IT organizations are constantly chasing innovation, but how often is it really found? Is this a case where gripping the soap too tightly makes it slip away? Brendan McGowan shares results from the CIO Executive Council (CEC) 2016 IT Innovation Survey (what a mouthful) in an article for CIO.com. It captures IT leaders’ current attitudes and expectations about innovation.
Only 20 percent of respondents believe innovation has a concrete definition with blanket applications, while 56 percent believe the definition changes contextually, and 24 percent believe there is no tangible definition at all. Leaders were furthermore asked what behaviors are most effective in enabling innovation, about which these results were uncovered:
No individual behavior is seen as either “extremely effective” or “very effective” – the top two response options – by a majority of IT leaders. When these two response options are combined, the three most effectual practices are having “creative brainstorming sessions” (48 percent)[,] seeing “leadership providing and advancing an innovative vision” (45 percent)[,] and having “leadership ‘mentors’ within the organization to drive change” (42 percent), respectively.
The greatest impediment to innovation in IT (at 63 percent response) is simply not having enough time leftover for it between managing the day-to-day tasks. Another 50 percent do not have the adequate budget to innovate, and 48 percent are hindered by a culture that is not change-oriented. But speaking of budgets, a third of respondents receive no formal innovation budget at all. Another 31 percent receive an innovation budget consisting of 1-5 percent of the overall budget.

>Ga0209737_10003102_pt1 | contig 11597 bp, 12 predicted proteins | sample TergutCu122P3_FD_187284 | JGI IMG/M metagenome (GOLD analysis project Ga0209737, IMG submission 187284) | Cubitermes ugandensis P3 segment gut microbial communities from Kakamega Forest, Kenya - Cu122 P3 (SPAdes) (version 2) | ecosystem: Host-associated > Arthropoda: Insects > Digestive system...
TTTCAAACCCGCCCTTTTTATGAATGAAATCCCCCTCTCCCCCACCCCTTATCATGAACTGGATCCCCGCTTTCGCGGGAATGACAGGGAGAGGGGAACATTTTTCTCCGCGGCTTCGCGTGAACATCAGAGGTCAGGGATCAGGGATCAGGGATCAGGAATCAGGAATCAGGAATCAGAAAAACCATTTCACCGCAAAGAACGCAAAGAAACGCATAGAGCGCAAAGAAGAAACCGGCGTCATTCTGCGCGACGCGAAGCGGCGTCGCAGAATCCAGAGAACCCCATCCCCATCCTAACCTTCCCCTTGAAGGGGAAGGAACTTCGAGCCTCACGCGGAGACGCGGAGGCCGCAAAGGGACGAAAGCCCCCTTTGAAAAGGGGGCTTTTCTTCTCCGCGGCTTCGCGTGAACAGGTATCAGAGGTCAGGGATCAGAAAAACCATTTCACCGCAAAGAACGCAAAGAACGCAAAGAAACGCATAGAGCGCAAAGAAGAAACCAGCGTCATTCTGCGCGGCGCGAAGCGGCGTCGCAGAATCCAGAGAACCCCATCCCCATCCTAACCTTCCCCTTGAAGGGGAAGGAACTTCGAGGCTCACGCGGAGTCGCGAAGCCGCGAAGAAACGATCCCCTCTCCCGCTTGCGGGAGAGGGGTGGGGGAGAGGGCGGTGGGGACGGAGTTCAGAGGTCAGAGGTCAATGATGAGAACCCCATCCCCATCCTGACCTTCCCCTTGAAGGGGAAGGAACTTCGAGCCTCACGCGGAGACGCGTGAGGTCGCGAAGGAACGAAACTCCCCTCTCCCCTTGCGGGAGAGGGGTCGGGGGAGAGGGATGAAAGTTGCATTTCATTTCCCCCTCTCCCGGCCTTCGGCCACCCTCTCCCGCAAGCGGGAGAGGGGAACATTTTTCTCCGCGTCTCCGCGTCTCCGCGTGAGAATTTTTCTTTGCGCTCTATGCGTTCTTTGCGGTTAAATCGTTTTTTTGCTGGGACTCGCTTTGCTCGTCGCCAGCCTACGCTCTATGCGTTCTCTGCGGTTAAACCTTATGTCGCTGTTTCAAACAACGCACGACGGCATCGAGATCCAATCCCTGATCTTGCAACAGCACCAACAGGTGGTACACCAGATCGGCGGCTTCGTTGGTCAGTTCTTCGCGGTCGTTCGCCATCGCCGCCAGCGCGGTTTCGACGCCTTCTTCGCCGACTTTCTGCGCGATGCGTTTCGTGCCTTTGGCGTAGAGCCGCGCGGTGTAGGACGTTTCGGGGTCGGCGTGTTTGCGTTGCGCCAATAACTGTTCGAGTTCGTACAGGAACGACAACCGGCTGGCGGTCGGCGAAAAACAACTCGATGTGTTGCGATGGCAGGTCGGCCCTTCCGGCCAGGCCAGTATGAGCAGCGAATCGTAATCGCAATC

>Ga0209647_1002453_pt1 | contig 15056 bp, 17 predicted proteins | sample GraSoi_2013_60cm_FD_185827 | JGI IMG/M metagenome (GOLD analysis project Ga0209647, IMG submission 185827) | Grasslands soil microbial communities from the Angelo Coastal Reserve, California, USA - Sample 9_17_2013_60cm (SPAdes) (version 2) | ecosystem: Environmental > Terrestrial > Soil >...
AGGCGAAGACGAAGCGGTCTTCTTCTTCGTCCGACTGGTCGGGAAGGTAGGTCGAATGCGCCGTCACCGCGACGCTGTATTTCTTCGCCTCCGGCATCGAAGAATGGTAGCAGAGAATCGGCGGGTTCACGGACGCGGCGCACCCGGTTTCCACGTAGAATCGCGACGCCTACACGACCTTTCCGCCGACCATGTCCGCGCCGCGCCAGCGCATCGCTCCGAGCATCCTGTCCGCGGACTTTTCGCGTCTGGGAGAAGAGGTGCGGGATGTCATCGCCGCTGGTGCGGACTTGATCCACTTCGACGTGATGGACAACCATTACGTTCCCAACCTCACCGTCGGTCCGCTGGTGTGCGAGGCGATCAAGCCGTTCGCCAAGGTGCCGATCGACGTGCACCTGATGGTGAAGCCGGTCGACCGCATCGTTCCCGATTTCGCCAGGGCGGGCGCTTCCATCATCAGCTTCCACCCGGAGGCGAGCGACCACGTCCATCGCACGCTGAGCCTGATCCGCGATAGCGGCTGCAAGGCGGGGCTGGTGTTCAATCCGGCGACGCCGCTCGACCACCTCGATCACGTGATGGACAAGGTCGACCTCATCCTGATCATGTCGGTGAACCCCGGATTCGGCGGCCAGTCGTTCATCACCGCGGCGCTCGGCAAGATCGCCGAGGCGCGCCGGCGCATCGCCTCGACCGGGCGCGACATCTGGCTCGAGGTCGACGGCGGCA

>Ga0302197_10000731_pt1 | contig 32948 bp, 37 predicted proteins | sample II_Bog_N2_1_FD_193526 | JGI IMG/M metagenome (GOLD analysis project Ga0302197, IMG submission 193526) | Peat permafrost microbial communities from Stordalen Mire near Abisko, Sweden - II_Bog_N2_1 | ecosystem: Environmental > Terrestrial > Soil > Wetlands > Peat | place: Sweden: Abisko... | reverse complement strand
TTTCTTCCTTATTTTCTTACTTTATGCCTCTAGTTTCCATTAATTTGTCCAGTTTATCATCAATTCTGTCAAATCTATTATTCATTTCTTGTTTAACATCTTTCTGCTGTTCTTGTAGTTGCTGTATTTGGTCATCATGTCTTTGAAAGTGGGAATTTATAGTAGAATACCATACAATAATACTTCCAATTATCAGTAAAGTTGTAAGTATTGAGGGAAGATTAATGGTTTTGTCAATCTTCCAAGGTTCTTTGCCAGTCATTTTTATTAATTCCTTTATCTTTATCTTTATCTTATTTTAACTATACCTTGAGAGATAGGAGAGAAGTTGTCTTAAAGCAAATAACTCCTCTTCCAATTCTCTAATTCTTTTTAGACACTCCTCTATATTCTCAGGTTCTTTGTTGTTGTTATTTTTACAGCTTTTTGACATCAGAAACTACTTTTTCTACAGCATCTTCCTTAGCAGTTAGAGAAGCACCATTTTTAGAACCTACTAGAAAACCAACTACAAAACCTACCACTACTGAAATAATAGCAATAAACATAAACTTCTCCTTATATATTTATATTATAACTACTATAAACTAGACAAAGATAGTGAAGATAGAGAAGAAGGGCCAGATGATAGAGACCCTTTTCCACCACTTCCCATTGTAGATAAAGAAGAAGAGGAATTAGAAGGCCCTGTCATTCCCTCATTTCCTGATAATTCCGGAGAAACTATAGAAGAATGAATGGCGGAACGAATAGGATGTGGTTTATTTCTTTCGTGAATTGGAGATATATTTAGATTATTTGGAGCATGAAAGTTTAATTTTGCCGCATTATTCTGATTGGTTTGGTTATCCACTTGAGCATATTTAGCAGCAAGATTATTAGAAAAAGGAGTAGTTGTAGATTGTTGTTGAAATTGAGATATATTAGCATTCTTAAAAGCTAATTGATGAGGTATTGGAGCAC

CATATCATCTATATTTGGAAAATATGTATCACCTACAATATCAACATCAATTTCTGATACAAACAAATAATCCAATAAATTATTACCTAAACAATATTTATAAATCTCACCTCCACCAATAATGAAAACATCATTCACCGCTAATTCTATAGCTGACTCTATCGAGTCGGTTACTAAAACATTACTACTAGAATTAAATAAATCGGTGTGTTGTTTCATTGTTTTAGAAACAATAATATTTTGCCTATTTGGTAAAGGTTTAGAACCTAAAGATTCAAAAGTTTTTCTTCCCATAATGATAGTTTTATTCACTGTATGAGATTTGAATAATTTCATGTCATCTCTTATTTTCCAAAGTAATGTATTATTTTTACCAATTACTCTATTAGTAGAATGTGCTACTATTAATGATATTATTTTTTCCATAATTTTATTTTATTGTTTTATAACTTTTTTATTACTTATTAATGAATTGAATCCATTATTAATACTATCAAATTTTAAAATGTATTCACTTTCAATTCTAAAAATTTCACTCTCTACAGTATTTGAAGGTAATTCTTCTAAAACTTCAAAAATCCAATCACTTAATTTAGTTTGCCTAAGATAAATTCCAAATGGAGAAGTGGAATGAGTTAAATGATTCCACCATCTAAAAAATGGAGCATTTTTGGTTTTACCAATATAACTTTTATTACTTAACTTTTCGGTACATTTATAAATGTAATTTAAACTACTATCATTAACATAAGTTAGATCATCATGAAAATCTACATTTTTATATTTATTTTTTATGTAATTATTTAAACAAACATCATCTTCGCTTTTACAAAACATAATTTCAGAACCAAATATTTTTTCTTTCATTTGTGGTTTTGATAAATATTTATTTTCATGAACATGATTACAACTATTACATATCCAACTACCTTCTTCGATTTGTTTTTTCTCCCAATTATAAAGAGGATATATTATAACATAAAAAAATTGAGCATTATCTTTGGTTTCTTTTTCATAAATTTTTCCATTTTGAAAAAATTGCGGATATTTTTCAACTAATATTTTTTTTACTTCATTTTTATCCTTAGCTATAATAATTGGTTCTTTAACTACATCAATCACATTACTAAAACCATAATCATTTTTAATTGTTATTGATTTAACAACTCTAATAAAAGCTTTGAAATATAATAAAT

The Innovation Outlook
Fifty-nine percent of IT organizations describe themselves as being “somewhat innovative,” which to my editorializing mind is the equivalent of saying, “Yeah, we make incremental improvements… which keep us exactly on par with our competition, changing nothing.” Nonetheless, another 27 percent describe themselves as “very innovative,” and three percent dare to call themselves “extremely innovative.” Overall, 64 percent of IT departments believe they are taking the proper steps to drive innovation across the business.
The CEC has identified four principles underscoring innovation: ROI-backed innovation is sustainable innovation. Cultures of collaboration can and should further evolve into cultures of innovation. Trust is the “currency” of dynamic IT organizations. And lastly, emotional reactions must be anticipated and addressed in implementing innovation. Addressing these principles maximizes the odds of successful innovation efforts.
You can view the full data here: http://www.cio.com/article/3142322/leadership-management/how-it-leaders-can-define-and-drive-it-innovation.html